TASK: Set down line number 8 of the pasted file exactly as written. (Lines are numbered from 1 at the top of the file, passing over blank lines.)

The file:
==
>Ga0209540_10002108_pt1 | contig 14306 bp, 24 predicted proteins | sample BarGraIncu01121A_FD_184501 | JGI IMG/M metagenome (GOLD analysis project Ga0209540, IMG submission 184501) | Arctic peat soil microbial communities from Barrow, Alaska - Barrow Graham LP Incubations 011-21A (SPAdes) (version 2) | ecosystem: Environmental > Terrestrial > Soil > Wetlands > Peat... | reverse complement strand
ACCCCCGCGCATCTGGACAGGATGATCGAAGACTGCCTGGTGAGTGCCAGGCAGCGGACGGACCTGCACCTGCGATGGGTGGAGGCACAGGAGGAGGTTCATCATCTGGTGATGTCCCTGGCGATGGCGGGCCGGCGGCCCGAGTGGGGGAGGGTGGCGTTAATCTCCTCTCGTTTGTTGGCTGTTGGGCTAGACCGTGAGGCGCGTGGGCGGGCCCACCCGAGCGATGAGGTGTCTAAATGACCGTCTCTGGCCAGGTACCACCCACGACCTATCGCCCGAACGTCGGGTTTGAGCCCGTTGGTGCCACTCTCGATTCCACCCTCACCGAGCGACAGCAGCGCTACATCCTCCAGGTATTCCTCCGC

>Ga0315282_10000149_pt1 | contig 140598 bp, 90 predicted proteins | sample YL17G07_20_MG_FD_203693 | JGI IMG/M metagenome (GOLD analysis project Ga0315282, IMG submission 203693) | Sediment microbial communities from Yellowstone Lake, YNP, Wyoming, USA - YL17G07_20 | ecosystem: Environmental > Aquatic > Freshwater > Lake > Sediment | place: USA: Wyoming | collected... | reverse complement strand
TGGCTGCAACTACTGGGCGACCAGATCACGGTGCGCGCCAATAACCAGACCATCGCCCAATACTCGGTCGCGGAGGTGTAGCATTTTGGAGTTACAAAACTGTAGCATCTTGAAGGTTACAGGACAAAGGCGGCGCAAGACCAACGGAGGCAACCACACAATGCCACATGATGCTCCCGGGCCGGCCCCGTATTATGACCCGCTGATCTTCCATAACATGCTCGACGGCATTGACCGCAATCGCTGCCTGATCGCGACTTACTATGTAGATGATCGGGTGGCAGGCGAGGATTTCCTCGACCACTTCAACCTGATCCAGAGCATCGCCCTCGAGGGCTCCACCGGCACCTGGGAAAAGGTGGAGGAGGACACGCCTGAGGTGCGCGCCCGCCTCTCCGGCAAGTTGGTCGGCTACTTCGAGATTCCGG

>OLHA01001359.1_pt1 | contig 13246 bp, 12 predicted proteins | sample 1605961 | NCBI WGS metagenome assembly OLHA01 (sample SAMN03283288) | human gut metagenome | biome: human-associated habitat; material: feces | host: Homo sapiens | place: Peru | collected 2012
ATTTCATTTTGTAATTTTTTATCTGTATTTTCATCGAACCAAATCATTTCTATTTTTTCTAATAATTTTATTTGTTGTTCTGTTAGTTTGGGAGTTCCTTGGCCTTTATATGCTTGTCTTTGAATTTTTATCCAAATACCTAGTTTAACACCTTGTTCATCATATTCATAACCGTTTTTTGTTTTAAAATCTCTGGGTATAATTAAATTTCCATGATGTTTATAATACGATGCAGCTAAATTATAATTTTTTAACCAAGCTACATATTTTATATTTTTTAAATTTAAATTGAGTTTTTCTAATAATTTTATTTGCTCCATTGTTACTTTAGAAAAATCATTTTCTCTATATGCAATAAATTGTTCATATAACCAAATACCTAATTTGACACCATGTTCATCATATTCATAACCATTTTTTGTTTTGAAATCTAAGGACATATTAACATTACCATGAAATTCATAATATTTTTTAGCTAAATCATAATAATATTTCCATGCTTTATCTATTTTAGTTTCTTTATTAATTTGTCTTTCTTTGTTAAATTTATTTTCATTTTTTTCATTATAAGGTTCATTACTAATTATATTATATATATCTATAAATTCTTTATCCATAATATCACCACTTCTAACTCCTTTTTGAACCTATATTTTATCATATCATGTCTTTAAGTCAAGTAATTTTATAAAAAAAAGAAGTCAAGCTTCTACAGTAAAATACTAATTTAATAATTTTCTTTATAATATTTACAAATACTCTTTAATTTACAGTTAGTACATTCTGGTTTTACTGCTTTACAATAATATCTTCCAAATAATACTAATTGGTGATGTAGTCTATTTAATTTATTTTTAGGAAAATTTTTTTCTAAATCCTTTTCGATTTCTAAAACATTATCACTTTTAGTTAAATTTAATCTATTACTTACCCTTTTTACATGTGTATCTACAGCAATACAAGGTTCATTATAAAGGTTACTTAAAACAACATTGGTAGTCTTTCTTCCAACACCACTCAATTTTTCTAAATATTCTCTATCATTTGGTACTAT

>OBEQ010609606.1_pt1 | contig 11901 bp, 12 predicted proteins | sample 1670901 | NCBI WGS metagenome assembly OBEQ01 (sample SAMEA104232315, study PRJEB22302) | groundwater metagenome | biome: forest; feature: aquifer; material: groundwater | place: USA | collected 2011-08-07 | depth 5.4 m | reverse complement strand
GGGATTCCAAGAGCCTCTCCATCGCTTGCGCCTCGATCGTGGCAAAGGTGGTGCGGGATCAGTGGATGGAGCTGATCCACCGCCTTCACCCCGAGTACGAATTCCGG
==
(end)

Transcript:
GGGATTCCAAGAGCCTCTCCATCGCTTGCGCCTCGATCGTGGCAAAGGTGGTGCGGGATCAGTGGATGGAGCTGATCCACCGCCTTCACCCCGAGTACGAATTCCGG